Think of it as a dictionnary. It's of no use as per the driving itself. It's as useful as the rental agency asking you to show your last receipt from walmart to prove that you're able to use a parking lot ... silly indeed, even if it's the law.
     
  5. disneyholic family

    disneyholic family <font color=teal>Wayne always catches me<br><font

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    especially considering my driver's license is already in English!!!!!
    so the IDP is completely superfluous....no point to it at all...
    and to confuse matters even more, it has a number that's different than the number on my 'real' license....so which one are the rental companies supposed to use?
    they don't know either...
    such ridiculous bureaucracy...but the US is great for adding unnecessary bureaucratic requirements
     
  6. wayneg

    wayneg Moderator Moderator

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    We can only go on the information we read. Like this for example telling us everything is as it was http://www.flhsmv.gov/news/pdfs/PR021413.pdf car rental companies are trying to get the message out nothing has changed, our own FO http://www.fco.gov.uk/en/travel-and...y-country/north-central-america/united-states
    The whole Florida tourism industry is trying to get people to believe its all as it was.
    Anyone that is still not happy with not having one then they can buy one, I wouldn't at this stage, as it is now I have no intentions of buying one for April unless they change the advice.

     
  7. zippy99

    zippy99 DIS Veteran

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    Still none the wiser... Seems like a get rich quick scheme to me - if you are getting one of theses- exactly who are you paying!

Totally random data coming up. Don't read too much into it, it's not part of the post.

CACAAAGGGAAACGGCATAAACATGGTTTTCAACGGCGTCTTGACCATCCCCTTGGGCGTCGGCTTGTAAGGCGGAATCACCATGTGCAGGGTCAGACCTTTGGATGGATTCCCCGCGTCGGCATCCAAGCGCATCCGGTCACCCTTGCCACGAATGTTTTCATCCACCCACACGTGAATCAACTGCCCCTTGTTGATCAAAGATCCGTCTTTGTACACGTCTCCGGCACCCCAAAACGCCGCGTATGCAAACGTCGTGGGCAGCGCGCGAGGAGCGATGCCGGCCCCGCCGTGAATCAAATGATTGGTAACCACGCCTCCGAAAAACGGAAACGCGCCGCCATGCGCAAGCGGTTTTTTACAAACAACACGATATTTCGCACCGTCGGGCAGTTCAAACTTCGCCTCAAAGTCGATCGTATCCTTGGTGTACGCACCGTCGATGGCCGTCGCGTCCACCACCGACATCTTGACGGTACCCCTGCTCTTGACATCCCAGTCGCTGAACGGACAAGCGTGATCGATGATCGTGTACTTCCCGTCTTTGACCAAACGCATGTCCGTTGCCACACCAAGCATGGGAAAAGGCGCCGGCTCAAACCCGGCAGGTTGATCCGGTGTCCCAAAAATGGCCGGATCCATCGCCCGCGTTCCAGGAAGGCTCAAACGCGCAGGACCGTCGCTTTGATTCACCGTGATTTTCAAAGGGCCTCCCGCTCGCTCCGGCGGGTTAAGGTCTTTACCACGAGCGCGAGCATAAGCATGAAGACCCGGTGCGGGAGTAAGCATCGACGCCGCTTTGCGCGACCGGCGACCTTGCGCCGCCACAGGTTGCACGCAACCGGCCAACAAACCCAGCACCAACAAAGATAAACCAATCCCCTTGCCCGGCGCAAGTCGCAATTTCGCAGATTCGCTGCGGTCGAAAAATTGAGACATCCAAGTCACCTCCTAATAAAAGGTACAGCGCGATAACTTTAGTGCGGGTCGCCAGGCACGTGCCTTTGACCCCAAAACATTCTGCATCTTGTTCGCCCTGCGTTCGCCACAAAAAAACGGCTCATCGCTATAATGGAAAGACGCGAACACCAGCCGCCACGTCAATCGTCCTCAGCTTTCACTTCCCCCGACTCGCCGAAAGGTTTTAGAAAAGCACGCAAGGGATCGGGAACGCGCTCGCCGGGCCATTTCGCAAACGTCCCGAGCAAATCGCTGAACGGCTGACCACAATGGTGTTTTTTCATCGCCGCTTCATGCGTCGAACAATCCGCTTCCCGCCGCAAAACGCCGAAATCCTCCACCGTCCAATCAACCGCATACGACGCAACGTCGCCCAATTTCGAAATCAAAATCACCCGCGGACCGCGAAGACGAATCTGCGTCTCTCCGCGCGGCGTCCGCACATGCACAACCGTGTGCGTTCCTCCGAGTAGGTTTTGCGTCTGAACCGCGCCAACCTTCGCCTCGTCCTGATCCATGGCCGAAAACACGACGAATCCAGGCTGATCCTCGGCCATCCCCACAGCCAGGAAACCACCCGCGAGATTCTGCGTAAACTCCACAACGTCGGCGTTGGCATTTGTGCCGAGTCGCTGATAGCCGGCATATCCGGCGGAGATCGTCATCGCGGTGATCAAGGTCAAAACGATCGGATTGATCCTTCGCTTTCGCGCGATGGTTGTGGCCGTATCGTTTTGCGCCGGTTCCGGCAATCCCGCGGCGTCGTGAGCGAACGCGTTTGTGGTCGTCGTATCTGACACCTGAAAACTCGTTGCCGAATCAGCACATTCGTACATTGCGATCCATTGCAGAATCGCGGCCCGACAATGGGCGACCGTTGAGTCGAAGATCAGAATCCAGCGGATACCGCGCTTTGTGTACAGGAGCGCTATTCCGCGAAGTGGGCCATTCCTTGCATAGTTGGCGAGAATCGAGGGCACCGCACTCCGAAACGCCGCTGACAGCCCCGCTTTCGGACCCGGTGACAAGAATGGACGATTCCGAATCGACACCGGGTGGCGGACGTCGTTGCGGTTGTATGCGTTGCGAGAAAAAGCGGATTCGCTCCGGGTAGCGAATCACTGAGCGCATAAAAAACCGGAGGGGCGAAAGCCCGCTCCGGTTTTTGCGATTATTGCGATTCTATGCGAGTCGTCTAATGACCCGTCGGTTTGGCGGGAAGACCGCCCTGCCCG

If it was essential the hire car companies would be the first to know - they would not give a car to so someone with no DL as it is a necessity - therefore if this IDP is essential it should be on their t&cs and no car should be issued unless criteria is met therefore no one may unexpectedly find themselves in hot water.

    Having sat here and read this entire thread I agree with Wilma's stance - until such time concrete evidence states the IDP is essential - don't worry! If anything changes in the interim your car hire company or travel company is legally obliged to Innform you of any change to the T&Cs of any rental agreement that may arise - then by all means go head then.

    DISCLAIMER: i do not drive in Florida - I am on holiday and wish to have a break from the normal - and that includesv driving! While this situation does not affect me I felt obliged to comment having read a whole thread and still been confused! Hope some clarification can be reached for those seeking guidance - if people are concerned contact your hire company for WRITTEN confirmation.

    Good Luck!
     
  8. wayneg

    wayneg Moderator Moderator

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    Will try a quick summary but its complex, here goes.